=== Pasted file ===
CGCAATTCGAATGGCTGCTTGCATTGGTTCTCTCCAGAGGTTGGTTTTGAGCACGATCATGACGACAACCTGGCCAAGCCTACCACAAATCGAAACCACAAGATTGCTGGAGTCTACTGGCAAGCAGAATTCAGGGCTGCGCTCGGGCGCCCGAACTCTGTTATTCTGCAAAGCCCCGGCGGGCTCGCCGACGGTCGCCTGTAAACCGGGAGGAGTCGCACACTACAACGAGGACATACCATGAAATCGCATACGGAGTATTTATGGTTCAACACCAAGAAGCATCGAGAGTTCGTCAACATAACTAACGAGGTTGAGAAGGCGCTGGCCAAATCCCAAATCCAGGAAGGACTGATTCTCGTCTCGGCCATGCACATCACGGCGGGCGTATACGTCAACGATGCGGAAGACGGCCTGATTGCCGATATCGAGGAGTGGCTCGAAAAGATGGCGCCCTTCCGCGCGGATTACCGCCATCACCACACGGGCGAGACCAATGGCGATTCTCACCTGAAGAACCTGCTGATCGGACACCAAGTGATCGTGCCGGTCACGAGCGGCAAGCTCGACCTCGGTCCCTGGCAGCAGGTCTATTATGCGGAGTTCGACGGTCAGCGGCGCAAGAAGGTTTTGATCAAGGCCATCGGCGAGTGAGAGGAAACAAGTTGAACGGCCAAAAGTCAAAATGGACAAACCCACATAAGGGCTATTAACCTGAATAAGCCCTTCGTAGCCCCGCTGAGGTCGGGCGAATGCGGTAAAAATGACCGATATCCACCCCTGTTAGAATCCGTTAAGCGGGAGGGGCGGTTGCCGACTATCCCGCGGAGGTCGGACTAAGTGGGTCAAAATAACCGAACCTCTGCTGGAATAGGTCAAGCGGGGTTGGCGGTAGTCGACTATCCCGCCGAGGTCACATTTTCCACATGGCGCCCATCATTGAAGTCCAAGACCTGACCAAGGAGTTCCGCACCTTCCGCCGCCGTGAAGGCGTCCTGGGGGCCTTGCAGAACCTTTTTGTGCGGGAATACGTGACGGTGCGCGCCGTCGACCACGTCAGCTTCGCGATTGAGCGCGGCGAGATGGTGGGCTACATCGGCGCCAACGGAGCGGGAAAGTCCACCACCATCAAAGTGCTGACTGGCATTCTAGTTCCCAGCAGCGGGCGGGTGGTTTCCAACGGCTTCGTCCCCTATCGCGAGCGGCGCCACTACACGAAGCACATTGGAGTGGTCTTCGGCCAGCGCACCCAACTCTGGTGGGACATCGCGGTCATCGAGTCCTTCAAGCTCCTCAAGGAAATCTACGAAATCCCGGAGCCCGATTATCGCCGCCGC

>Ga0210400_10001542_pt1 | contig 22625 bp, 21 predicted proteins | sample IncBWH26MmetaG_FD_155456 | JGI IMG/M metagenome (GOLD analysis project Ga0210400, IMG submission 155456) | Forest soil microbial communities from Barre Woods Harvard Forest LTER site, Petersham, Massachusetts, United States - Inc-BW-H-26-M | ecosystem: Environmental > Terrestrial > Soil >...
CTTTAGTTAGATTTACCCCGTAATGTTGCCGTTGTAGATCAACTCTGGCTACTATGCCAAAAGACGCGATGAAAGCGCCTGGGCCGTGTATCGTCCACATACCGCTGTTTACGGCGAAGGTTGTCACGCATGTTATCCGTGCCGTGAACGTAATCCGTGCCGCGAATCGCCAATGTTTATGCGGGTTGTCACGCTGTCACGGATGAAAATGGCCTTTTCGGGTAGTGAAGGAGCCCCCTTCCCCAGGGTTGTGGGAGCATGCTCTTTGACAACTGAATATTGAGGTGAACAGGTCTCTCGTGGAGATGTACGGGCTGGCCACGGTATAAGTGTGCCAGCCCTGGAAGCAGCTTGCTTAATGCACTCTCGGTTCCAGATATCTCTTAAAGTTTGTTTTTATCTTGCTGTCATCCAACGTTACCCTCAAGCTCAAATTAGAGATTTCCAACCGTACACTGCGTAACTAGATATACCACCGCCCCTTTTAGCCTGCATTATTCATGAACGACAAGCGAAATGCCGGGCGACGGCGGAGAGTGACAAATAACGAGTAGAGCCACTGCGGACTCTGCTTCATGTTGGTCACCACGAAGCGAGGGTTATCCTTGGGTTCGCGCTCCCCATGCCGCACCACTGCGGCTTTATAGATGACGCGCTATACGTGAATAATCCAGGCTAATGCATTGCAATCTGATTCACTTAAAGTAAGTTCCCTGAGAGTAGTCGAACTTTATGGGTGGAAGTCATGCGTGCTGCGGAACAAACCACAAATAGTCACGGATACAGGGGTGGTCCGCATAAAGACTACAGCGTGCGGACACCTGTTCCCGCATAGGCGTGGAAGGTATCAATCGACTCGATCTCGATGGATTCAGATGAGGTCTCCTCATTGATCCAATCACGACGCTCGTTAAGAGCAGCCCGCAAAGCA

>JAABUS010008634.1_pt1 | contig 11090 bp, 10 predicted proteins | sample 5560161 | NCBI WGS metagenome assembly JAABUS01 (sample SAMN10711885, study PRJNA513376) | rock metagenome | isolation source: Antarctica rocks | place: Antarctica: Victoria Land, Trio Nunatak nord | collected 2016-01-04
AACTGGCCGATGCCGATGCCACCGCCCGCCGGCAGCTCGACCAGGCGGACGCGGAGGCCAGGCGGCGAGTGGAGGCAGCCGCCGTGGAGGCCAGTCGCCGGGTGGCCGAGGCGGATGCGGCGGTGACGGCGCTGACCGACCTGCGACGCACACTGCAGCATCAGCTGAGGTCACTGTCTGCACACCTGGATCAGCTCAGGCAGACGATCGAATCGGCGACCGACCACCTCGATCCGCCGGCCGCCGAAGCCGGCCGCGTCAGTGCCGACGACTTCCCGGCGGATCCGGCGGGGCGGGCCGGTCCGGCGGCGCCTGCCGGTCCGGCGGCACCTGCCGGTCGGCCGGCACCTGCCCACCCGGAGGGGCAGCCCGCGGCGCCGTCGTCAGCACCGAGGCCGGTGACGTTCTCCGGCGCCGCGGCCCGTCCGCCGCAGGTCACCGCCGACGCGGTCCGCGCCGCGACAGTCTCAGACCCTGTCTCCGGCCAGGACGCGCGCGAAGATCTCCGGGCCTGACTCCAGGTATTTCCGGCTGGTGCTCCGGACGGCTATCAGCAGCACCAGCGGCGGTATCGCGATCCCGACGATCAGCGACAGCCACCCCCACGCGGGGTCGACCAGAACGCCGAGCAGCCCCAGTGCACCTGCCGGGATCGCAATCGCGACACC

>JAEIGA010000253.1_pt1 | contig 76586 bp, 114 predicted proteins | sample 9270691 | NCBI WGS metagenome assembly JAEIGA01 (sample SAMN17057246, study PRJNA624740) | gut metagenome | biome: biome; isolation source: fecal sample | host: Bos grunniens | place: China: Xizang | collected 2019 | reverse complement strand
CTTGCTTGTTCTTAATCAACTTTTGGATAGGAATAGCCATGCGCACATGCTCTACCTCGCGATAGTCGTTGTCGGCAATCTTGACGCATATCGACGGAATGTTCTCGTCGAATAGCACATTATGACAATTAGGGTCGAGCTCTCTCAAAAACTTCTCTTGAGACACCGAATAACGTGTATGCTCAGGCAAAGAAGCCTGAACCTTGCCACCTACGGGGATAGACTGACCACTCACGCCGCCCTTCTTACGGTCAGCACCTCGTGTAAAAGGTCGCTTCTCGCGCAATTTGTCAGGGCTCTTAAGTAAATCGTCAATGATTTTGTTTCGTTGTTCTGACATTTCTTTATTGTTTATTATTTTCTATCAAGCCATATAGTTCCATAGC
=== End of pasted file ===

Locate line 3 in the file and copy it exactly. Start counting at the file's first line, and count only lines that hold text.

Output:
CTTTAGTTAGATTTACCCCGTAATGTTGCCGTTGTAGATCAACTCTGGCTACTATGCCAAAAGACGCGATGAAAGCGCCTGGGCCGTGTATCGTCCACATACCGCTGTTTACGGCGAAGGTTGTCACGCATGTTATCCGTGCCGTGAACGTAATCCGTGCCGCGAATCGCCAATGTTTATGCGGGTTGTCACGCTGTCACGGATGAAAATGGCCTTTTCGGGTAGTGAAGGAGCCCCCTTCCCCAGGGTTGTGGGAGCATGCTCTTTGACAACTGAATATTGAGGTGAACAGGTCTCTCGTGGAGATGTACGGGCTGGCCACGGTATAAGTGTGCCAGCCCTGGAAGCAGCTTGCTTAATGCACTCTCGGTTCCAGATATCTCTTAAAGTTTGTTTTTATCTTGCTGTCATCCAACGTTACCCTCAAGCTCAAATTAGAGATTTCCAACCGTACACTGCGTAACTAGATATACCACCGCCCCTTTTAGCCTGCATTATTCATGAACGACAAGCGAAATGCCGGGCGACGGCGGAGAGTGACAAATAACGAGTAGAGCCACTGCGGACTCTGCTTCATGTTGGTCACCACGAAGCGAGGGTTATCCTTGGGTTCGCGCTCCCCATGCCGCACCACTGCGGCTTTATAGATGACGCGCTATACGTGAATAATCCAGGCTAATGCATTGCAATCTGATTCACTTAAAGTAAGTTCCCTGAGAGTAGTCGAACTTTATGGGTGGAAGTCATGCGTGCTGCGGAACAAACCACAAATAGTCACGGATACAGGGGTGGTCCGCATAAAGACTACAGCGTGCGGACACCTGTTCCCGCATAGGCGTGGAAGGTATCAATCGACTCGATCTCGATGGATTCAGATGAGGTCTCCTCATTGATCCAATCACGACGCTCGTTAAGAGCAGCCCGCAAAGCA